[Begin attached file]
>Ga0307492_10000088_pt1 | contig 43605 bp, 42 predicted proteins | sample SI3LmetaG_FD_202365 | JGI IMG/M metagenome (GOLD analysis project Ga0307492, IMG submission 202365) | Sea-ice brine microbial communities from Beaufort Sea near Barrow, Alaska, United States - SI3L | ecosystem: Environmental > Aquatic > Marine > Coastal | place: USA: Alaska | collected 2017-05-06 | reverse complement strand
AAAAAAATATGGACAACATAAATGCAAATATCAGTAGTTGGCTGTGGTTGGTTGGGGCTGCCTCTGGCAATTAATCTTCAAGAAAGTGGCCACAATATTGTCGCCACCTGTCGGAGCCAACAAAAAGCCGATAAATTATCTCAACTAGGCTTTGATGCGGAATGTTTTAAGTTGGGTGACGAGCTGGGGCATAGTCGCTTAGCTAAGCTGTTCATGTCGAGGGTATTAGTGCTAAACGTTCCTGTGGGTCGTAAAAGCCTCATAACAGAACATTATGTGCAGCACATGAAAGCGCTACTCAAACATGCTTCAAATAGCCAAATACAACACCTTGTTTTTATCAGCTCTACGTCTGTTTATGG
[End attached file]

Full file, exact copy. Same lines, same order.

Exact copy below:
>Ga0307492_10000088_pt1 | contig 43605 bp, 42 predicted proteins | sample SI3LmetaG_FD_202365 | JGI IMG/M metagenome (GOLD analysis project Ga0307492, IMG submission 202365) | Sea-ice brine microbial communities from Beaufort Sea near Barrow, Alaska, United States - SI3L | ecosystem: Environmental > Aquatic > Marine > Coastal | place: USA: Alaska | collected 2017-05-06 | reverse complement strand
AAAAAAATATGGACAACATAAATGCAAATATCAGTAGTTGGCTGTGGTTGGTTGGGGCTGCCTCTGGCAATTAATCTTCAAGAAAGTGGCCACAATATTGTCGCCACCTGTCGGAGCCAACAAAAAGCCGATAAATTATCTCAACTAGGCTTTGATGCGGAATGTTTTAAGTTGGGTGACGAGCTGGGGCATAGTCGCTTAGCTAAGCTGTTCATGTCGAGGGTATTAGTGCTAAACGTTCCTGTGGGTCGTAAAAGCCTCATAACAGAACATTATGTGCAGCACATGAAAGCGCTACTCAAACATGCTTCAAATAGCCAAATACAACACCTTGTTTTTATCAGCTCTACGTCTGTTTATGG